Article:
FOR IMMEDIATE RELEASE
Contact: Eric Lupher
Company: Citizens Research Council of Michigan
Date: October 13, 2021
The Citizens Research Council of Michigan, a 105-year-old not-for-profit organization dedicated to improving government in Michigan, has provided brief analyses of the three proposals on Detroit’s ballot at the November 2, 2021, general election.
The proposals include a voter-initiated city ordinance (Proposal E decriminalizing entheogenic plants), a proposal placed on the ballot by city council (Proposal R creating a reparations task force), and a voter-initiated city charter amendment (Proposal S regarding initiative powers).
Proposal E would enact a Detroit ordinance to decriminalize to the fullest extent permitted under Michigan law the personal possession and therapeutic use of entheogenic plants.
If Proposal E is rejected, use and possession of entheogenic plants would remain illegal and enforced pursuant to Michigan law.
Proposal E would decriminalize the use and possession of entheogenic plants (generally, certain psychedelics) in Detroit, however, it does not legalize the use and possession of these psychedelics. It would make enforcement of laws relating to entheogenic plants the city’s lowest law-enforcement priority. Distribution of psychedelics would still be criminalized. Without regulated and guided use of these substances, individuals put themselves at practical and psychological risks. Potential impacts of this proposal could include an increased and uninformed usage of these substances, increased access to potential therapeutic uses for various ailments, and a reduction in public resources devoted to the enforcement of criminal penalties related to the use of certain psychedelic substances by adults in Detroit. Decriminalization in the state’s largest city also could create momentum for future statewide decriminalization efforts.
Proposal R would require the Detroit City Council to establish a reparations task force to make recommendations for housing and economic development programs that address historical discrimination against Detroit’s Black community.
If Proposal R is rejected, City Council could still create a reparations task force on its own.
Over the past year, conversations about reparations have resurfaced following the killing of George Floyd, the rise of the Black Lives Matter movement, and the 2020 presidential election. Reparations for descendants of slaves gained national momentum in 2021 after a U.S. House committee advanced for the first-time legislation to study reparations for Black Americans. Proposal R creates a reparations task force, but the proposal does not extend beyond establishing the body. It does not define membership of the body or any timelines it is supposed to meet. Further, it does not ensure any legislative or fiscal action towards enacting any of the recommendations the task force makes. The task force has one specific directive: to make short, medium, and long-term recommendations for the city to specifically address the creation of generational wealth and to boost economic mobility and opportunity in the Black community.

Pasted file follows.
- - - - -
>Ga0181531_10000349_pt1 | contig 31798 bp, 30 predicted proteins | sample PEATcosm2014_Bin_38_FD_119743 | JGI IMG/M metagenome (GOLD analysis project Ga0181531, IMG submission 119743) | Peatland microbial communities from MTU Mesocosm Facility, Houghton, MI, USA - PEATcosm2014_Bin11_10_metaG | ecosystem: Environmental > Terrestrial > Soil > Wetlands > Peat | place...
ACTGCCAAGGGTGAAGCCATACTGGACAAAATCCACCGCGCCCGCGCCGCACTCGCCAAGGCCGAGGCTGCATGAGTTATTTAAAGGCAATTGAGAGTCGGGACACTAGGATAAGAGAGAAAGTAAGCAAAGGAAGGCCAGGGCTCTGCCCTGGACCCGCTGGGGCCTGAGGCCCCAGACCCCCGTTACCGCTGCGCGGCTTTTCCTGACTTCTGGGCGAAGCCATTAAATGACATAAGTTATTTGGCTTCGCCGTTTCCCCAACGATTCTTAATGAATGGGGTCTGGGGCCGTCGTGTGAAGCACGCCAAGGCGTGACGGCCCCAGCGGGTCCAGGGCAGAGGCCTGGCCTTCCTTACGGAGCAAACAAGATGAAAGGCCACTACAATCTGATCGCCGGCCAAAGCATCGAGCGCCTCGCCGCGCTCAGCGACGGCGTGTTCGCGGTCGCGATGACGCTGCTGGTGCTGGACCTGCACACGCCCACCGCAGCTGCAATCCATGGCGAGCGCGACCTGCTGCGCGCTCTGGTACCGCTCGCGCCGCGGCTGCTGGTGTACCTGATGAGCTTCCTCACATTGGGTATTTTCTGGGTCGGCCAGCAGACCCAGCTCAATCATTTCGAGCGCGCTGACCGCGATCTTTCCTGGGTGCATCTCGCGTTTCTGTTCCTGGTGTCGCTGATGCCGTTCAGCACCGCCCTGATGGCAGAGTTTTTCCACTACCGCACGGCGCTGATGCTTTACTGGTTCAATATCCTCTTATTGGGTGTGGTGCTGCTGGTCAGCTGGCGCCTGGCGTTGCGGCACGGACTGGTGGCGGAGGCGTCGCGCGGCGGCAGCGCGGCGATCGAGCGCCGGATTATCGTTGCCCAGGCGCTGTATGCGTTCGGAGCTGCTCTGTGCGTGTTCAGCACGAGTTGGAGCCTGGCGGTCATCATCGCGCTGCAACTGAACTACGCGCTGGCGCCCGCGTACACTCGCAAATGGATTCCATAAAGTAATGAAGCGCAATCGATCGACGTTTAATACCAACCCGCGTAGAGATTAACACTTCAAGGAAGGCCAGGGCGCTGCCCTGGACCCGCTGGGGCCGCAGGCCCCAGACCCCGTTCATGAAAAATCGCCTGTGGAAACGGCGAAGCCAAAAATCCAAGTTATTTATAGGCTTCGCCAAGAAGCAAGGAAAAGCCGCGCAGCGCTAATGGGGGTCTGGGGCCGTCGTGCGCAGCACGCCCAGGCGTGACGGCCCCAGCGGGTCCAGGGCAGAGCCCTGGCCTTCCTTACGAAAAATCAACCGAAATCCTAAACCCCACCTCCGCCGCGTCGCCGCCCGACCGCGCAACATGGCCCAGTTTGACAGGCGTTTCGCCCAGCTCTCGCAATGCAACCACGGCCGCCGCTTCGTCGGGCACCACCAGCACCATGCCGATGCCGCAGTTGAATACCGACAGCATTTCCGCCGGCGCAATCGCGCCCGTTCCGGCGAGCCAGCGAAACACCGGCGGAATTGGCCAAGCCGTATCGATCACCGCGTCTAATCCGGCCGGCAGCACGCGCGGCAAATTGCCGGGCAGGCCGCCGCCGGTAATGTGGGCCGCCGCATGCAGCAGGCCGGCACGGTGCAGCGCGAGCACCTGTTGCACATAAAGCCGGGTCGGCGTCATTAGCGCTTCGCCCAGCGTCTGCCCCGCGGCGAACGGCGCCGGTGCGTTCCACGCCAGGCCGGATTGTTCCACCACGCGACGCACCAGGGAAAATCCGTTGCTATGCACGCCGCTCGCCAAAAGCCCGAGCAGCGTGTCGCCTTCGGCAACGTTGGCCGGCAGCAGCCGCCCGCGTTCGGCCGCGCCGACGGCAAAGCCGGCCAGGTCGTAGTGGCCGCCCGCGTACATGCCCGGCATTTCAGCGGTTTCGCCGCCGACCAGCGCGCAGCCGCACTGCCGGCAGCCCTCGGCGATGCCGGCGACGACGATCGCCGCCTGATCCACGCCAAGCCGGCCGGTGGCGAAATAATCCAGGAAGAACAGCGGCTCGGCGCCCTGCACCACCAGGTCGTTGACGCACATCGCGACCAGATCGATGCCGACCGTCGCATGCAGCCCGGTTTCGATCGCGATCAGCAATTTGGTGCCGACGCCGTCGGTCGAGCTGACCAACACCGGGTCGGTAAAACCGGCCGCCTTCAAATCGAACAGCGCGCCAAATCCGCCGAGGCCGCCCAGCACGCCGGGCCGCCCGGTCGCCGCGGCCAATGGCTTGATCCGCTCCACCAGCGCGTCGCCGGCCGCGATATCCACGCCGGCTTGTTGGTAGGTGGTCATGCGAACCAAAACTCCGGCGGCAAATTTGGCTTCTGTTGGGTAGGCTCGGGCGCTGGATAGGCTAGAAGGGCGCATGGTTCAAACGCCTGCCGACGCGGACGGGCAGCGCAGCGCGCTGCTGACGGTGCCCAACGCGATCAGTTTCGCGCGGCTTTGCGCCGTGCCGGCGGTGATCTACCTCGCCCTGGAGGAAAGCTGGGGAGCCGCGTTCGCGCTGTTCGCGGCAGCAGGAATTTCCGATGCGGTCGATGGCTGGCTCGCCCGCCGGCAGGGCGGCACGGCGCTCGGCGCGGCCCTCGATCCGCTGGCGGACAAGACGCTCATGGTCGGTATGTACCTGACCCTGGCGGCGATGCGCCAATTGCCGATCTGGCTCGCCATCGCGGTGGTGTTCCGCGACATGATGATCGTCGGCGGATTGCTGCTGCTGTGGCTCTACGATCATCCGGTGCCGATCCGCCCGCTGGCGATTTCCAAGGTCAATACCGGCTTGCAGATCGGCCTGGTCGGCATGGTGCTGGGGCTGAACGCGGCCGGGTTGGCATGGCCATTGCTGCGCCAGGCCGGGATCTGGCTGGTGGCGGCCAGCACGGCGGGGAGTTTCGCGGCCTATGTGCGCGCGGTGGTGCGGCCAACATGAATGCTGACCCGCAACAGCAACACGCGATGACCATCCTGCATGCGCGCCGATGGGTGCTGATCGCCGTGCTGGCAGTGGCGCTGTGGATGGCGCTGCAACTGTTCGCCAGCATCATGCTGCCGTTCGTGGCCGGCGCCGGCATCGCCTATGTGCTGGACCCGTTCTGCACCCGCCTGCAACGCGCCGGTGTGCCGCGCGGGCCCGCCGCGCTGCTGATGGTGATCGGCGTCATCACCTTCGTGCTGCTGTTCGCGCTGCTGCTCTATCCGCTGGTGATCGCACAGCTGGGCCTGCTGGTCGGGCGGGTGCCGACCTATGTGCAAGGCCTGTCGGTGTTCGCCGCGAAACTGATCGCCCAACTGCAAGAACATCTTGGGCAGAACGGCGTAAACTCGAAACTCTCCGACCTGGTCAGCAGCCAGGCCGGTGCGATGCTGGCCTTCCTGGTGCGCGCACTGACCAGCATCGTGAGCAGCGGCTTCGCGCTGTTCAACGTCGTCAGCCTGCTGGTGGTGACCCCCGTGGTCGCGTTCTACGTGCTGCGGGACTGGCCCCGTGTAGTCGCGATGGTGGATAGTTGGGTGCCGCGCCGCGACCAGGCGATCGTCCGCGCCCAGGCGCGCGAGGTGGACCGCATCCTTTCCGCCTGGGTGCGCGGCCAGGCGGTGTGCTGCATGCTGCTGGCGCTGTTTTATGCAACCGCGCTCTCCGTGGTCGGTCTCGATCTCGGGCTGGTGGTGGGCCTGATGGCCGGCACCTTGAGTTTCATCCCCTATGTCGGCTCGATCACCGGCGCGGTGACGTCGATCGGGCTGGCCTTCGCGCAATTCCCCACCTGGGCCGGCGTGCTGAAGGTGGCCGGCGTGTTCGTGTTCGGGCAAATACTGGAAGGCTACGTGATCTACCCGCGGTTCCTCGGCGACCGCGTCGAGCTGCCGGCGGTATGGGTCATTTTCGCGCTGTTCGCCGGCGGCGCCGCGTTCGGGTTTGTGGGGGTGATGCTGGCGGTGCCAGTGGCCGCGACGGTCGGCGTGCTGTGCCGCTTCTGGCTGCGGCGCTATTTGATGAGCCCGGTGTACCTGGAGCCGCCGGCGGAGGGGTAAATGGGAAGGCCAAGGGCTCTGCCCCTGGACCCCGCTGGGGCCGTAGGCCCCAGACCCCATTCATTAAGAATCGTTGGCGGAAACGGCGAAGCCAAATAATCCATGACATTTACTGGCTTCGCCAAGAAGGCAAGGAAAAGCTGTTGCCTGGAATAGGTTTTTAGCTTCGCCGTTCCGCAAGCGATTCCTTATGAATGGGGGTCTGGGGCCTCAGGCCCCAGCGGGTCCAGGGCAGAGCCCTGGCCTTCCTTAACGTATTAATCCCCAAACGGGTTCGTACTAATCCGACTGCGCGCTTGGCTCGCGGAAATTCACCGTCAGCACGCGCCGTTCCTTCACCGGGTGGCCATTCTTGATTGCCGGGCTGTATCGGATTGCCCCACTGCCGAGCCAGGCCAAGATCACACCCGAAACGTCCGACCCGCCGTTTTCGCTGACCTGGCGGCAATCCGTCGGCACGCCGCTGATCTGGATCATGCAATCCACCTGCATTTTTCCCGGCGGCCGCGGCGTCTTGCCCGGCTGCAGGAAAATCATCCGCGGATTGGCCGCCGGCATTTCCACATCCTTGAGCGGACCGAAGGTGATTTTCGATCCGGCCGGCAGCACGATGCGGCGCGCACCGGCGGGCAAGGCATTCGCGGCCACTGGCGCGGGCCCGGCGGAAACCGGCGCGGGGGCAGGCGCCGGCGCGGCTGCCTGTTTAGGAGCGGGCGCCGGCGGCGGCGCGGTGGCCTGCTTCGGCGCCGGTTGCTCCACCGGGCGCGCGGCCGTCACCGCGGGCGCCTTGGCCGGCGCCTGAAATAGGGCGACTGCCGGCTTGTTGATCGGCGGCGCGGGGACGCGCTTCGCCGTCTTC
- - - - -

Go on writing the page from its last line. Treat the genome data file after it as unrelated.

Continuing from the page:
Proposal S would enable voters to petition for the enactment of city ordinances that include the appropriation of money.
If Proposal S is rejected, voters would not be able to petition for the enactment of city ordinances that include the appropriation of money.
While tools of direct democracy (i.e., the initiative) give citizens a say in the policies and laws of their city or state, they can also be used by businesses and the wealthy to achieve specific policy objectives. Allowing citizens to enact voter-initiated ordinances for the appropriation of money provides an opportunity for citizens to influence their government but could present challenges for the operation of government. It is not clear as to how such citizen-initiated appropriations would fit with current laws as they relate to the timing of elections, the budget and appropriations processes, the prioritization of city spending, and the powers granted to certain branches of government. The city charter provides two methods by which money can be appropriated – 1) through the annual budget process, and 2) through budget amendments that can only be made under certain circumstances.
The Citizens Research Council of Michigan does not endorse or oppose these proposals, lobby, or endorse candidates for office.